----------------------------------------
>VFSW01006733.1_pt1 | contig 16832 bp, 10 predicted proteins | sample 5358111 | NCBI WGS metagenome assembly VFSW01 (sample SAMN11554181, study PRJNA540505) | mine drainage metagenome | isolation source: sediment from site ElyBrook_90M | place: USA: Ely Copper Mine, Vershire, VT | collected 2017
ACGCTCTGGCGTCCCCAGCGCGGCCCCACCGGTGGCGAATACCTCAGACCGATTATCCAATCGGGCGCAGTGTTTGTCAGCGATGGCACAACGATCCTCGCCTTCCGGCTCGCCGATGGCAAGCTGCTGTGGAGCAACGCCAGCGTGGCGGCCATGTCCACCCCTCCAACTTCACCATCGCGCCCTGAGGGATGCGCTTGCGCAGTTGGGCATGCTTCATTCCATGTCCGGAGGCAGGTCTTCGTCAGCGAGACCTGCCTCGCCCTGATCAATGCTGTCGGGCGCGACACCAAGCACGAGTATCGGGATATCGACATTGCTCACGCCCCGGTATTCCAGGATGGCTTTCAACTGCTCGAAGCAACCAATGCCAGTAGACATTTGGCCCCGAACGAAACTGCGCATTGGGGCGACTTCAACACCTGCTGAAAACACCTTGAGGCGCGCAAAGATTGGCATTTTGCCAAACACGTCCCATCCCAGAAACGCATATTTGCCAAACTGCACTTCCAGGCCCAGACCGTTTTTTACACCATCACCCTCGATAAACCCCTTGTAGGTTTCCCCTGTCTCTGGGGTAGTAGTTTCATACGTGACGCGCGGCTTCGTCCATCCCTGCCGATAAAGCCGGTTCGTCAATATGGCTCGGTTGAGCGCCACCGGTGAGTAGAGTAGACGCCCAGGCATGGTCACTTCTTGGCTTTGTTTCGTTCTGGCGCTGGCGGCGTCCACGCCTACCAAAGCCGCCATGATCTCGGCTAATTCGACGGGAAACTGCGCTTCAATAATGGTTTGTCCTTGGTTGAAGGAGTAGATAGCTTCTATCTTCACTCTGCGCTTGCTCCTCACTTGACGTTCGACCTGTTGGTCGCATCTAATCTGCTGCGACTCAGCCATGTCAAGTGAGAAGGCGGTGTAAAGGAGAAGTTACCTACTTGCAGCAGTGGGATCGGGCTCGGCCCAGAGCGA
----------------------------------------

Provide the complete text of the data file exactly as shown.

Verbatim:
>VFSW01006733.1_pt1 | contig 16832 bp, 10 predicted proteins | sample 5358111 | NCBI WGS metagenome assembly VFSW01 (sample SAMN11554181, study PRJNA540505) | mine drainage metagenome | isolation source: sediment from site ElyBrook_90M | place: USA: Ely Copper Mine, Vershire, VT | collected 2017
ACGCTCTGGCGTCCCCAGCGCGGCCCCACCGGTGGCGAATACCTCAGACCGATTATCCAATCGGGCGCAGTGTTTGTCAGCGATGGCACAACGATCCTCGCCTTCCGGCTCGCCGATGGCAAGCTGCTGTGGAGCAACGCCAGCGTGGCGGCCATGTCCACCCCTCCAACTTCACCATCGCGCCCTGAGGGATGCGCTTGCGCAGTTGGGCATGCTTCATTCCATGTCCGGAGGCAGGTCTTCGTCAGCGAGACCTGCCTCGCCCTGATCAATGCTGTCGGGCGCGACACCAAGCACGAGTATCGGGATATCGACATTGCTCACGCCCCGGTATTCCAGGATGGCTTTCAACTGCTCGAAGCAACCAATGCCAGTAGACATTTGGCCCCGAACGAAACTGCGCATTGGGGCGACTTCAACACCTGCTGAAAACACCTTGAGGCGCGCAAAGATTGGCATTTTGCCAAACACGTCCCATCCCAGAAACGCATATTTGCCAAACTGCACTTCCAGGCCCAGACCGTTTTTTACACCATCACCCTCGATAAACCCCTTGTAGGTTTCCCCTGTCTCTGGGGTAGTAGTTTCATACGTGACGCGCGGCTTCGTCCATCCCTGCCGATAAAGCCGGTTCGTCAATATGGCTCGGTTGAGCGCCACCGGTGAGTAGAGTAGACGCCCAGGCATGGTCACTTCTTGGCTTTGTTTCGTTCTGGCGCTGGCGGCGTCCACGCCTACCAAAGCCGCCATGATCTCGGCTAATTCGACGGGAAACTGCGCTTCAATAATGGTTTGTCCTTGGTTGAAGGAGTAGATAGCTTCTATCTTCACTCTGCGCTTGCTCCTCACTTGACGTTCGACCTGTTGGTCGCATCTAATCTGCTGCGACTCAGCCATGTCAAGTGAGAAGGCGGTGTAAAGGAGAAGTTACCTACTTGCAGCAGTGGGATCGGGCTCGGCCCAGAGCGA